A recent report published by consent management platform Quantcast Choice has revealed that, for European Union (EU) domains an average consent rate over 90 percent is being experienced.
The signifigance of this is further emphasized when it is considered that the San Francisco-based organization is the most widely implemented GDPR consent solution among top US and UK sites. However there are a few provisos to take into account with this news.
The result reported, higher than 90 percent consent rate, is actually the rate averaged across EU-based web domains that provided consent screens to all visitors, including those with European Union IP addresses. There was no further breakdown of the results for visitors specifically from the US or with non-EU registered IP addresses or those who consented to some aspects but not to other. So the reported rate just included both those who said yes to everything and those who said yes to some things.
However, Quantcast were able to state that around 81 percent of all users said yes to everything. The remaining 8 percent said yes to some things.
Despite the fact that Quancast’s consent solution supports about 9,000 unique domains worldwide, the company was unable to give a specific figure on the consent rate recorded by EU-based domains included in the 81 percent.
The revelation published by Quncast also significant as it comes in the aftemath of an earlier report in July by publishing and performance marketing platform Purch which revealed the user consent rate for EU-based visitors to their site was about 70 percent, for at least some use of personal data for marketing.
Quantcast’s head of product and privacy Somer Simpson told me she had been expecting something in the 60 to 70 percent range. She said “Equally, advertisers need to know whether the audiences they are targeting have consented and typically find those audiences to be more valuable. The more forward-thinking companies on both sides have already taken action, and we’re now seeing a larger number wake up to the fact that they need to adapt.”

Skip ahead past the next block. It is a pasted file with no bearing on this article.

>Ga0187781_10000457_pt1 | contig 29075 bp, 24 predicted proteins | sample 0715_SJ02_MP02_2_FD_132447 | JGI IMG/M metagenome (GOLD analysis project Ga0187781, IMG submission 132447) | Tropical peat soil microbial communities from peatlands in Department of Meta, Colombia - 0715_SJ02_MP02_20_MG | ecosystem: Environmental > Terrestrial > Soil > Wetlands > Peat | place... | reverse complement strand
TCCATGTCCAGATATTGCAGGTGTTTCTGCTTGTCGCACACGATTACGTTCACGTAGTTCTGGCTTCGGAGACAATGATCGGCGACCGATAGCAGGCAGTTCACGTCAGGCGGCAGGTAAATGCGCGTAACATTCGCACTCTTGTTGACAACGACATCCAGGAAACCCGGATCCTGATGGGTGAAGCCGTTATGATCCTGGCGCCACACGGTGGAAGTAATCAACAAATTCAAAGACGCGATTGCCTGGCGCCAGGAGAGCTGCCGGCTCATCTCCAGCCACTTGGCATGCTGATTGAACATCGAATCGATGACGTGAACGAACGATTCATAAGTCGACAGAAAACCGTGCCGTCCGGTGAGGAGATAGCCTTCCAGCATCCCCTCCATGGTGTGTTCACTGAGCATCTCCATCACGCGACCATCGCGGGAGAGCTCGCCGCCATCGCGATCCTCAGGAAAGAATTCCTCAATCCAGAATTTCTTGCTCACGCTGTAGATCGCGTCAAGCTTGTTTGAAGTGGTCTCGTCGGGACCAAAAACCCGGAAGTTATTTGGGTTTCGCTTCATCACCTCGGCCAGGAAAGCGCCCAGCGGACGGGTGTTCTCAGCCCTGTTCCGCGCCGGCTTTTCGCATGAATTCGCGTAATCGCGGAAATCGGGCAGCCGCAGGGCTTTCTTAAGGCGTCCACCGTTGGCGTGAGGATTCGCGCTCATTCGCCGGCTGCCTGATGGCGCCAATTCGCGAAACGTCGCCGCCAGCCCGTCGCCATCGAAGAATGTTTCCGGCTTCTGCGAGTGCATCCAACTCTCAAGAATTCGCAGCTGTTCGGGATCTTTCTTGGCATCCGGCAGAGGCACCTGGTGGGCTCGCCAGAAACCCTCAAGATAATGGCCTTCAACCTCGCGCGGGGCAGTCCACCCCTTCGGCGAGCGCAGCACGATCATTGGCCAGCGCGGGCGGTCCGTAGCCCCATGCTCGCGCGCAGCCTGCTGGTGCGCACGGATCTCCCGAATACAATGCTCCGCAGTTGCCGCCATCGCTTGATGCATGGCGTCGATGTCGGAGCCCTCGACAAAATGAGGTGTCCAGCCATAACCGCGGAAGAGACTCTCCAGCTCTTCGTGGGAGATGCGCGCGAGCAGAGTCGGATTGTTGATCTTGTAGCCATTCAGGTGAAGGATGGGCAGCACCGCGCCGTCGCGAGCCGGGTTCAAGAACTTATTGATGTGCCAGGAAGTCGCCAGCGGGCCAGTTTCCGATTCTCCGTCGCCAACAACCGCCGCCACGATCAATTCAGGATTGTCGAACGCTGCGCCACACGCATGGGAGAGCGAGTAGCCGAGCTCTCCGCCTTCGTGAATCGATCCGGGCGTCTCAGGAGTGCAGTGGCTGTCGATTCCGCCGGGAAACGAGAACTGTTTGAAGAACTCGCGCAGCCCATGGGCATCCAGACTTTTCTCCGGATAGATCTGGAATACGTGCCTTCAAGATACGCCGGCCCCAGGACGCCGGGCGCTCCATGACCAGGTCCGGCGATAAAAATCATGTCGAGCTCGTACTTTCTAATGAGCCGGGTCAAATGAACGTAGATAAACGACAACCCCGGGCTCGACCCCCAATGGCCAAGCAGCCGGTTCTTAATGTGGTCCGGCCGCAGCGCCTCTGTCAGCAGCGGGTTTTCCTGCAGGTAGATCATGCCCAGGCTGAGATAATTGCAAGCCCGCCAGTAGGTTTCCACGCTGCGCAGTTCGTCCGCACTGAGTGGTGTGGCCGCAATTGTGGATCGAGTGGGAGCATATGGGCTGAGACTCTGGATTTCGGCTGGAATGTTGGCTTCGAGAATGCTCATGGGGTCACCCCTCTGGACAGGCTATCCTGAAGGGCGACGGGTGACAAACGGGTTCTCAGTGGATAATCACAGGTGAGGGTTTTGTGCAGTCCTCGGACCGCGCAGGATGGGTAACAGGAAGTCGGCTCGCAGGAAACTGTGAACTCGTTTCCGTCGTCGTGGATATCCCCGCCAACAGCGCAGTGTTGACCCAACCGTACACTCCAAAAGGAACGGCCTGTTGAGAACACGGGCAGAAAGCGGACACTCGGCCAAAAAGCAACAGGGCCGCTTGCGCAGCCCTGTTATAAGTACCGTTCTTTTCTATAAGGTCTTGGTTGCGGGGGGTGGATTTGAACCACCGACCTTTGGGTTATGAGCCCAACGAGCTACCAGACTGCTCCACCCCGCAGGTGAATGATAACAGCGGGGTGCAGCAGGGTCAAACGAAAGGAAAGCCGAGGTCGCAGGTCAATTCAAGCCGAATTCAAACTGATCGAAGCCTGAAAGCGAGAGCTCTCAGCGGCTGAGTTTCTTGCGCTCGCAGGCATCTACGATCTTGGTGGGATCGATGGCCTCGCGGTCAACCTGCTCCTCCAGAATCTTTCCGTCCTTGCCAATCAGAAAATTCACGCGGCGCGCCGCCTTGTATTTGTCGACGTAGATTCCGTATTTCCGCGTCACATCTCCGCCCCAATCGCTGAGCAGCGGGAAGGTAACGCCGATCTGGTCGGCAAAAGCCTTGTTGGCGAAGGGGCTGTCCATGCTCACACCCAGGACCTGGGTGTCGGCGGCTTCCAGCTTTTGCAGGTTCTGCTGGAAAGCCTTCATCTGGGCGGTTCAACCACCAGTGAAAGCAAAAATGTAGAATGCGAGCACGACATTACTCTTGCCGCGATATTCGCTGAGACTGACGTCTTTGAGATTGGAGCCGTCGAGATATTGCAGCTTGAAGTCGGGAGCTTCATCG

The results of this poll follow on from a earlier survey result, from Quantcast, that indicated that 33% of global chief marketing officers are of the opinion that utilizing data to target individual consumers will be a top strategic priority over the next three years. This is depsite the fact that the result of the same survey show that 29% of those in that role are fearful of suffering a large scale data breach.
Following the introduction of GDPR on May 25 companies now possible possible penalties up to 4% of global revenue or €20m, whichever figure is higher.
Speaking to technogy website The Drum Mark Keddie, global data protection officer, at Dentsu Aegis said:“As petabytes of data flow through marketing departments, it’s no surprise that chief marketing officers identify data breach or misuse as the number one strategic risk.
“The reputational and financial impacts for getting it wrong are well-documented. The subsequent opportunity-cost when an organisation loses confidence in its ability to manage and use data responsibly should not be underestimated.
“There’s a significant dividend that can be delivered through the responsible use of data, but marketers will continue to be held accountable as they come to terms with GDPR and as law makers – most recently in California – ratchet-up obligations on business and organisations in general.”